Seen any cuckoos this month?
Particularly the Jacobin cuckoo.
Whether you did, or not, you should by now have sown your field, whether they be in your gardens, on your verges and traffic islands or in your pot plants.
Traditionally the appearance of the migratory Jacobin cuckoo, known as inkanku to isiZulu speakers, is a sign to get sowing.
The lunar month of October, called uMfumfu in isiZulu, has the alternative name of inkanku, according to Adrian Koopman’s book Zulu Bird Names and Bird Lore.
The book is a treasure chest of avian tales about birds from the omnipresent hadeda to the more elusive narina trogon.
The hadeda ‒ inkankane ‒ takes its isiZulu name from the nasal quality of its call, amankanka meaning nasal passages. It’s also described as a “good luck bird”. But don’t dare mock it “because a person who mocks them will break out in abscesses”.
While noting that the narina trogon’s isiZulu name is umjenenengu, Koopman turns to the beautifully-coloured bird’s name in Tanzania, mwalabu, which is derived from Arabic.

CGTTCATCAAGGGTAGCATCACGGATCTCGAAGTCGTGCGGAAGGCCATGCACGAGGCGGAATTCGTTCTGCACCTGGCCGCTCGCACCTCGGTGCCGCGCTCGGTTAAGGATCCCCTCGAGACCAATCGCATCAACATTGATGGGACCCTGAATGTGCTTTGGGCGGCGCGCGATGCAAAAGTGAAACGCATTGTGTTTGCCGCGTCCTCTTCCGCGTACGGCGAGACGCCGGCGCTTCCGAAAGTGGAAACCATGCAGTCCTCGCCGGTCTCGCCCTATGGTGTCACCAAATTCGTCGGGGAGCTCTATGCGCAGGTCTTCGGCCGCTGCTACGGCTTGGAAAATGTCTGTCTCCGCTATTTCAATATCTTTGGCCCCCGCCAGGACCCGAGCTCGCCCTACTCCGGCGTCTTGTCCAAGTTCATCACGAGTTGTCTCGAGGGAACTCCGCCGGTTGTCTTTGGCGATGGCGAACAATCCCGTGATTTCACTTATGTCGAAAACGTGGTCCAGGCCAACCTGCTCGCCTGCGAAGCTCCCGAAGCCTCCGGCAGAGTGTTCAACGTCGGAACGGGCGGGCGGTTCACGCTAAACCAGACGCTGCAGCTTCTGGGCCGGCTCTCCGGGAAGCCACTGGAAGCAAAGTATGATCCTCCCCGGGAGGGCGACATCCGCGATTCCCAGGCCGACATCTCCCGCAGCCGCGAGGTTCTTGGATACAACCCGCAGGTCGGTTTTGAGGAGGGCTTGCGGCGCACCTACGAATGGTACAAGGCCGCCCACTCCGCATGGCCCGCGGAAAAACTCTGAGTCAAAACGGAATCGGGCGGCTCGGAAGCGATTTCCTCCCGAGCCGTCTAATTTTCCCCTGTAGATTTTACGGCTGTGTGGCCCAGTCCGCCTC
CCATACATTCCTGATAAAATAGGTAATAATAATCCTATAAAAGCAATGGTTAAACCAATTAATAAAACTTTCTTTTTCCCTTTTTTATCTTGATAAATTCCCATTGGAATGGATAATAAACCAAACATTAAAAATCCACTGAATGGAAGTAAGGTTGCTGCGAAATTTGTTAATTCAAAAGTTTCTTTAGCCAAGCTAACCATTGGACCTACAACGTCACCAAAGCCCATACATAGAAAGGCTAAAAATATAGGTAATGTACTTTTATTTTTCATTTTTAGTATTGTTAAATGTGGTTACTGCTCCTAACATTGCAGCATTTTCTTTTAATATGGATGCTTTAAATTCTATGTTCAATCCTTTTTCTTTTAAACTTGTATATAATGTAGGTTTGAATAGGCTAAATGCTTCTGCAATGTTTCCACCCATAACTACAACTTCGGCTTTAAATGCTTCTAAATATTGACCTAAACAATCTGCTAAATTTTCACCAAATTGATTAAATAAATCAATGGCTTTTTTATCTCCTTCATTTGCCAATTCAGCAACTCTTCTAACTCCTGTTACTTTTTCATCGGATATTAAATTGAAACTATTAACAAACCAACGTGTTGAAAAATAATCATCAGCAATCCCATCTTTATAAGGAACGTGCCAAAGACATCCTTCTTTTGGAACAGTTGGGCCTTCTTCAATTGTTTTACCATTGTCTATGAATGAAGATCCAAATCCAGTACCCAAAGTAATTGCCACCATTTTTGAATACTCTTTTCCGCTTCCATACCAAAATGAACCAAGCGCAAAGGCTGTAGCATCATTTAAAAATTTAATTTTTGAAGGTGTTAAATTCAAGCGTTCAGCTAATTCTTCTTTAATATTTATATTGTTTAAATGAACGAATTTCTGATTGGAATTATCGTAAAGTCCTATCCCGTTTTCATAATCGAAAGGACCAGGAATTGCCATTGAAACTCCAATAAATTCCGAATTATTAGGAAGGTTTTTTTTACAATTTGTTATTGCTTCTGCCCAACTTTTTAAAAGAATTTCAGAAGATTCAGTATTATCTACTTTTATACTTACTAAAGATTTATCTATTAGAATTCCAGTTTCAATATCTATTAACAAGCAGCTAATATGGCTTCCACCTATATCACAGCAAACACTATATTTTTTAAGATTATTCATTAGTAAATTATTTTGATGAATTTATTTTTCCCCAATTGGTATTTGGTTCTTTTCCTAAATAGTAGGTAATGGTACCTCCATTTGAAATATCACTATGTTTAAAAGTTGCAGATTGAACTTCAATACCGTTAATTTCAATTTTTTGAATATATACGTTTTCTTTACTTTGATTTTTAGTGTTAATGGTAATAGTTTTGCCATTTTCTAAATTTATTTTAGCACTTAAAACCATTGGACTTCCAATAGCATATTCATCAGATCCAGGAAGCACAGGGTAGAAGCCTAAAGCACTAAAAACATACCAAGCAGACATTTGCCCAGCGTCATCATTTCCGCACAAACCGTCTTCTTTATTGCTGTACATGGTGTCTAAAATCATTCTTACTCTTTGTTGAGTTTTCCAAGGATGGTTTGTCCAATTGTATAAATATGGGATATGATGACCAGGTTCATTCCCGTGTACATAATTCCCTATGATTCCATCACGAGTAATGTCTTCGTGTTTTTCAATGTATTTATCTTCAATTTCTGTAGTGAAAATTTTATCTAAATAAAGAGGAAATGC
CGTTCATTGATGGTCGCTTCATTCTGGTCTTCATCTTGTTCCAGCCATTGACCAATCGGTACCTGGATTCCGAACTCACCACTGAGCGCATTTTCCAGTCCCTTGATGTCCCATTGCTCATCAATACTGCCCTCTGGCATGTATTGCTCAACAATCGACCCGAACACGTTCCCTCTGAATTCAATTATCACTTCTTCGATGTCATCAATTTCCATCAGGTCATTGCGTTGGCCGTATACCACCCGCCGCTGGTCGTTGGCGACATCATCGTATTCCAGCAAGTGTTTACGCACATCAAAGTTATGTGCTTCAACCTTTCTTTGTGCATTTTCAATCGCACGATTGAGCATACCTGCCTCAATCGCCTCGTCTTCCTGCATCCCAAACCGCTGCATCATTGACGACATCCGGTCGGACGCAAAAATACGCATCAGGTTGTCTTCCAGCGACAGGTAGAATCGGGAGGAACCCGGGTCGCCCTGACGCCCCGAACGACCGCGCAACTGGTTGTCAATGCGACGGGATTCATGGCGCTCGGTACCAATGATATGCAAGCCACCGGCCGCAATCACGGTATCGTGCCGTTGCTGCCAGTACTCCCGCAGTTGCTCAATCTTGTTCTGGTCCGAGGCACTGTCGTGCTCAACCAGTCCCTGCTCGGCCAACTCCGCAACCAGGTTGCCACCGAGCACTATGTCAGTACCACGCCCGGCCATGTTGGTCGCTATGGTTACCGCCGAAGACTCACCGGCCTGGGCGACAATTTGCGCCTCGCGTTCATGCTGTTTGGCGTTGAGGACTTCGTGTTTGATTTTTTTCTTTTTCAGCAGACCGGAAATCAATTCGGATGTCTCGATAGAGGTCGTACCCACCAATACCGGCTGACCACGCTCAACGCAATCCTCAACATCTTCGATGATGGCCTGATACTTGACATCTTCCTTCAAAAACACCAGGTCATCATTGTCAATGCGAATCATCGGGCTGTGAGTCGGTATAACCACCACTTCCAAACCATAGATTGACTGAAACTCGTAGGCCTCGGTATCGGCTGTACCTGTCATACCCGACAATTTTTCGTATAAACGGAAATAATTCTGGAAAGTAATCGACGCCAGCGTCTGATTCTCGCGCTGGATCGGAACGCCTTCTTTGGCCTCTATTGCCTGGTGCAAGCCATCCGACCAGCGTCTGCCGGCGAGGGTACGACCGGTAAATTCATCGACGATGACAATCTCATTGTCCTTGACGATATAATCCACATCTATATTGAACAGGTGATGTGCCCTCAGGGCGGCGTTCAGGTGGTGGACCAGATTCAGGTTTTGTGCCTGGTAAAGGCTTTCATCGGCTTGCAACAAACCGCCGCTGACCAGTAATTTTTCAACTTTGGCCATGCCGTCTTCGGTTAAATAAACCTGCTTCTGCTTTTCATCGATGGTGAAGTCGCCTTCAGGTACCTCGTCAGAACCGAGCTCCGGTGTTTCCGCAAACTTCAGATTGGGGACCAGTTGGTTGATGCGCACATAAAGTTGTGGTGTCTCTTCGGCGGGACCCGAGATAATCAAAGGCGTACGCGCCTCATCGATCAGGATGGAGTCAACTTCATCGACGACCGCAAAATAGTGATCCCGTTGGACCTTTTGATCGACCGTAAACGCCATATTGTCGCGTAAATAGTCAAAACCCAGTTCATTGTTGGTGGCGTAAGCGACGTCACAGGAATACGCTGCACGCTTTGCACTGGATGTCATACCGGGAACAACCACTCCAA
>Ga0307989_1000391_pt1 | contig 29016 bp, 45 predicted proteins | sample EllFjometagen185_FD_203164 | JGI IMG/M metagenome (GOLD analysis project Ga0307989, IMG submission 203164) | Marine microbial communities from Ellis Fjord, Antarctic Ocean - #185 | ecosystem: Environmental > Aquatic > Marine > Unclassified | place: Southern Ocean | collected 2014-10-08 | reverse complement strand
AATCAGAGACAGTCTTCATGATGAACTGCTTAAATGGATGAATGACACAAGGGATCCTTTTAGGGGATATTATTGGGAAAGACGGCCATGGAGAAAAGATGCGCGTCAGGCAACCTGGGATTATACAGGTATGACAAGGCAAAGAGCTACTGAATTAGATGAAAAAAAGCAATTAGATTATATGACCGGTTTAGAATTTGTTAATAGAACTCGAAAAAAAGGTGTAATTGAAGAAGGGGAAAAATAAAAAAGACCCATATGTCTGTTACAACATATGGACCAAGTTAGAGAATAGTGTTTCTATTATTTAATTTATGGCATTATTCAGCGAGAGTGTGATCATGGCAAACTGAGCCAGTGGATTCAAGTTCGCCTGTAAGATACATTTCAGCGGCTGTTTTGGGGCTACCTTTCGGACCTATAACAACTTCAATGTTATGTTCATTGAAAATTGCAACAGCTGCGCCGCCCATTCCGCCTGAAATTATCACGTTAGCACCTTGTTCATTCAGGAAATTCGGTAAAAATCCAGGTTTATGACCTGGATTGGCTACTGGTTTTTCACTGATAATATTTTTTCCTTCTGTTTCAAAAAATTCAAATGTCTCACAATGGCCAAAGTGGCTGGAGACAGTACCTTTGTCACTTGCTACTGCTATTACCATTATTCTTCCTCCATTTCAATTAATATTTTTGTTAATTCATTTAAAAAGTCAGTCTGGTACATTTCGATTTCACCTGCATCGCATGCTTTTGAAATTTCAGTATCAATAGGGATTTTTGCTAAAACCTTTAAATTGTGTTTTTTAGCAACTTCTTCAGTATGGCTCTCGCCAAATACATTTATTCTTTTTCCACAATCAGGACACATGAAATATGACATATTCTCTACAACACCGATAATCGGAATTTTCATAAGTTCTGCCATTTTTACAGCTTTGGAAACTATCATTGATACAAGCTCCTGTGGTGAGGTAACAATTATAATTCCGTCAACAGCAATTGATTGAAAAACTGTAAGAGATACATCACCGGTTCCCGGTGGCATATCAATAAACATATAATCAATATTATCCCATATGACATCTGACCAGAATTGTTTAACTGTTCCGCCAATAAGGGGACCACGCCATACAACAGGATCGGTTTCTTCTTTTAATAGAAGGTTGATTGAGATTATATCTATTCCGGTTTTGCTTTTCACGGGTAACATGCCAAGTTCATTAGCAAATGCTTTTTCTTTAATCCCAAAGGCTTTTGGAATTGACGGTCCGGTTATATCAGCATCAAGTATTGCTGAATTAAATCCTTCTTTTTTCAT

“In Tanzania it is the Arabs that wear the most beautiful robes,” the book explains.
Then there’s the bateleur, known in isiZulu as either ingqungqulu or idlamadoda, meaning “(the bird) that eats men”, a reference to its eating of corpses on the battlefield.
A raptor associated with something more pleasant is the yellow-billed kite, the nhloile. It’s a tooth fairy.
There’s a belief around which is that if a child has shed a tooth, it will soon get a new one if he, or she, throws it away backwards between their legs and calls to the bird: “Nhloile, nhloile, take my tooth and give me a new one.”
Birds have also given names to places in isiZulu, such as the iZinkwazi River on the KZN North Coast, named after the word for African fish eagles.
And if you take a trip into KwaMashu’s J Section, it could be no surprise that it’s also called eZinyonini (among the birds). Street names include those of a dozen birds.
- Zulu Bird Names and Bird Lore
The Independent on Saturday